And The Old Farmer’s Almanac Says…

Sep 7, 2023
Written by: Rodney Wilson

96 for a high on Saturday, and then without a lot of warning our high temperature on Tuesday was in the 70’s. Coffee shops were a buzzin’ today with predictions of lower temps, driving all of us old traditionalists to scope out the non-metrological prediction for fall 2023.


September? Looks about average, with a chance of warmer weather toward the end of the month. Of more importance for next spring rather than this fall, is the prediction of above average rainfall.
October? Sorry to bring the bad news, but there is snow in the forecast on the 16th of October. Snow? What! That’s what the almanac says, and who is going to argue with a prediction system that has been a part of kitchen table coffee talk for decades, well actually since 1792.


And finally, the view way beyond the horizon for the winter of 2023-2024? It takes just three words to sum up the first couple of months. Drum roll, please; cold and snowy. Can you believe that. Winter in North Dakota that may be cold and snowy? That’s what the Old Farmer’s Almanac says, and I am sticking with them folks. Much easier to hear “I knew it was going to be a warmer than average winter” verses “you said warmer, and it’s been below zero for a solid week!”


There are other ways of predicting the long term weather folks. Growing up in a small town in North Dakota I would hear about the severity of winter based on the date the last robin was seen in Maddock, North Dakota. It’s kind of like the sparrows returning to Capistrano, only in reverse. If the robins started to abandon their northern habitat before September 1st, it would be a long winter. Well folks, I can only speak for my small back yard, but the robins are gone. Then there’s those pesky little varmints, the tree squirrels. I was told that the sooner that squirrels start storing their nuts, the closer those cold winter temperatures are.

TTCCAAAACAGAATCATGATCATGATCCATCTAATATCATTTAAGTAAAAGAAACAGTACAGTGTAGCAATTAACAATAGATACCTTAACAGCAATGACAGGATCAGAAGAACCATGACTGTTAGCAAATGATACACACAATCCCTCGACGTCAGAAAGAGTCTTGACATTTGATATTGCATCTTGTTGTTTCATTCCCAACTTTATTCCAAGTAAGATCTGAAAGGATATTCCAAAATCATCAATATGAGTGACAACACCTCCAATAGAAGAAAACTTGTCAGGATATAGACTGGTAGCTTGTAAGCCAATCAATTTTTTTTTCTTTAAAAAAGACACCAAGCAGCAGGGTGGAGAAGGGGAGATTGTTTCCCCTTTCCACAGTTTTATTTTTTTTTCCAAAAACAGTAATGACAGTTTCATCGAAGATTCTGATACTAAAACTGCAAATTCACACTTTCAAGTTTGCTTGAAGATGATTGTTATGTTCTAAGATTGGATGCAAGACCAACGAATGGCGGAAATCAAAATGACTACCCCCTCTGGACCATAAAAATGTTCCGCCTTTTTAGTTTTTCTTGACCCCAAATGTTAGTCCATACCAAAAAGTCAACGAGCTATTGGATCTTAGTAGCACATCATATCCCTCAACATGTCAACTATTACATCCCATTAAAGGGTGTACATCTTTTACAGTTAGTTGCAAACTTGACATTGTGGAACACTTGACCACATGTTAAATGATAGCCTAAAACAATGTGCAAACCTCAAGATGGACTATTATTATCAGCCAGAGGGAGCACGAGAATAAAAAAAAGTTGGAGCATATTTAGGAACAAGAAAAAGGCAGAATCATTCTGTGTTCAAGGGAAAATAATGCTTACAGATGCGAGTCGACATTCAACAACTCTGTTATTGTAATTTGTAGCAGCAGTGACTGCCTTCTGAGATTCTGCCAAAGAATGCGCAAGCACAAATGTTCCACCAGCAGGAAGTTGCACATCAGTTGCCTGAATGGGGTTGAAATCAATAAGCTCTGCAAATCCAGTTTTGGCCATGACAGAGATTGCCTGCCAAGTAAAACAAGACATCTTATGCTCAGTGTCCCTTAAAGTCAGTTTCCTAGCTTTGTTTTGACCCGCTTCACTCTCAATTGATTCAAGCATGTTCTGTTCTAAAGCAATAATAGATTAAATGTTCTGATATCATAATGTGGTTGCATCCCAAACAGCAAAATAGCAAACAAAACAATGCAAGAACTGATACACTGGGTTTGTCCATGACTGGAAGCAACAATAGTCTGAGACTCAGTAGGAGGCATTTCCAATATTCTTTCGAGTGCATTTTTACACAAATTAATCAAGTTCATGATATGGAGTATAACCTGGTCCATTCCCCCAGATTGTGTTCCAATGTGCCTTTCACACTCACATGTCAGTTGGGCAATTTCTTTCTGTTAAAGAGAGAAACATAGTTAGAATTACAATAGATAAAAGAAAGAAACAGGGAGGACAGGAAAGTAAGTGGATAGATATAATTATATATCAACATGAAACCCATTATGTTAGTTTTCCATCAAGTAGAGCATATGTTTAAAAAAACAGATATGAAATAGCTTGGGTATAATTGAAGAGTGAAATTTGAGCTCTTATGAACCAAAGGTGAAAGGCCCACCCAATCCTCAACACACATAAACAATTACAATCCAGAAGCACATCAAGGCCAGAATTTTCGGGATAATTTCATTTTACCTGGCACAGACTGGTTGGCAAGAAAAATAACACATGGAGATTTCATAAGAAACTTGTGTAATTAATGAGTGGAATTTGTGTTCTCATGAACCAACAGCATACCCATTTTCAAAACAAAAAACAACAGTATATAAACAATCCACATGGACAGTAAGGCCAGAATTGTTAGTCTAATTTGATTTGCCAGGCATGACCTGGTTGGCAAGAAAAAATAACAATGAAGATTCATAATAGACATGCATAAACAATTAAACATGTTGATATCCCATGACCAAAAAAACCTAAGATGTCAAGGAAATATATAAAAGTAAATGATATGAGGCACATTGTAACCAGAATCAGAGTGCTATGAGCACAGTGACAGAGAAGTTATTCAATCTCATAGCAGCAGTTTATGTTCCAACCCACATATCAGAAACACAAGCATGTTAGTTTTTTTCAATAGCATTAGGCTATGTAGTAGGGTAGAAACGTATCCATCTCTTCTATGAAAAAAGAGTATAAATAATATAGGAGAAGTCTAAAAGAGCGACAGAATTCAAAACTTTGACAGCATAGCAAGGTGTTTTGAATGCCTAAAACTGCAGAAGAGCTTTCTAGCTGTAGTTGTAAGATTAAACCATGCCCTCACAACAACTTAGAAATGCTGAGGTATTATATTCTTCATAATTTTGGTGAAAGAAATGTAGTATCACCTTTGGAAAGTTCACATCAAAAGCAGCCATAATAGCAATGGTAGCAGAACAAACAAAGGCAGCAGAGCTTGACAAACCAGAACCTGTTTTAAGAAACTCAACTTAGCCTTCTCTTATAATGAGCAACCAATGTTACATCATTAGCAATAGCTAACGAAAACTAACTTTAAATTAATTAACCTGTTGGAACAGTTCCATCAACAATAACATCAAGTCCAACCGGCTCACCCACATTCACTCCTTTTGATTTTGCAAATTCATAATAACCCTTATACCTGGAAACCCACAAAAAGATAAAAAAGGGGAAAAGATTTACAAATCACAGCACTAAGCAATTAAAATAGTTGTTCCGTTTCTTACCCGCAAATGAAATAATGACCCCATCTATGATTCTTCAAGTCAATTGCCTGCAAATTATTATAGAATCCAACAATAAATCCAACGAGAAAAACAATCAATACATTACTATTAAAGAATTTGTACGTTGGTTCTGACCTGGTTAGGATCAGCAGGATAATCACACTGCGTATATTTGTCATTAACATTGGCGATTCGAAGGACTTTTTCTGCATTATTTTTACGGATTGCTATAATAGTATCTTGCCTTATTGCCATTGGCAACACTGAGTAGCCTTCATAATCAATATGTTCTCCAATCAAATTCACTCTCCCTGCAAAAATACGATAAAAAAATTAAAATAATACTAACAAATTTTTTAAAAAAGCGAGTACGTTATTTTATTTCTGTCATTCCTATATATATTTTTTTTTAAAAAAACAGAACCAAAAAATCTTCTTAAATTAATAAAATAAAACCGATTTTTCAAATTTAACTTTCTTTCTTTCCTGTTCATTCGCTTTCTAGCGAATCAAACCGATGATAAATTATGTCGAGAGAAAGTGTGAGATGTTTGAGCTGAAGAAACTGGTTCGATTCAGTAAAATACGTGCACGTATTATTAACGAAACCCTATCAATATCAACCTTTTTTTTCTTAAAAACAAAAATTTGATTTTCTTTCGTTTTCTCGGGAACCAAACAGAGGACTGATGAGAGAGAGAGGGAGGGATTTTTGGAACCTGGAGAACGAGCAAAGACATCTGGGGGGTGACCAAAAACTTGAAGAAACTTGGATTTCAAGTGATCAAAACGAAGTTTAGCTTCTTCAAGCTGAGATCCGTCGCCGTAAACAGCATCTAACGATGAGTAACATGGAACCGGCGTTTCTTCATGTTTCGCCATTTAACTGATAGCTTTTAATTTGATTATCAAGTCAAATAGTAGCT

My question to those using squirrels to predict the weather is: “How are you able to monitor a squirrel’s activity?” However, I promise that I will make it a point to watch and see. I don’t want winter temps to come unexpectedly, right? There was a scientist that put radio transmitters in peanuts to monitor when squirrels started to store nuts. He maintained that a squirrel’s brain gets much larger as it starts to catalogue where it stored nuts for winter consumption. Again, how is it that you can stop down a squirrel and measure the size of said squirrel’s brain.

More to Come
Many of you arrived in Minot over the summer and are now seeing your first hint of fall. It’s not your imagination. As you approach the Souris River valley and Minot from either north or south hill you notice that the some, not all, of the trees are starting to change color. If nothing else, turning the calendar page from August to September and noticing the shorter days should be a hint that those beautiful fall days have begun. Sure, Mother Nature will mix in a few hot summer-like days, but it’s time to start hanging those lightweight coats in the out-the-door closet.


And as for the Old Farmer’s Almanac? Who is going to challenge the wisdom of a book that has been published since 1792? One only needs to scan through the myriad of weather apps available on your mobile phone to surmise that predicting weather, even a few days in advance, is certainly not an exact science. What we do know is that summer 2023 is largely behind us. Fall of 2023 is mostly ahead of us, and well winter 2023 “will arrive whether (or is that weather) we want it to or not.

Best Kept Secrets
If you are ever touring Garrison Dam there is a drive that goes south along the river along the tailrace, or the flow out of the turbines in the Garrison Dam powerhouse. It’s a popular fishing spot, for both humans and this time of year, the American Bald Eagle. Take your binoculars and pick up one of the majestic birds high above the river watching keenly for fish in the Missouri River. The eagles are normally around this area year round. It’s quite a scene to watch them locate their prey, dive from the sky and fly off with a fish balanced in their claws. Worth the trip, folks. Make sure to bring your camera.

Today’s Chuckle
Those who cannot remember the past are condemned to teach high school history to unwilling teenagers.

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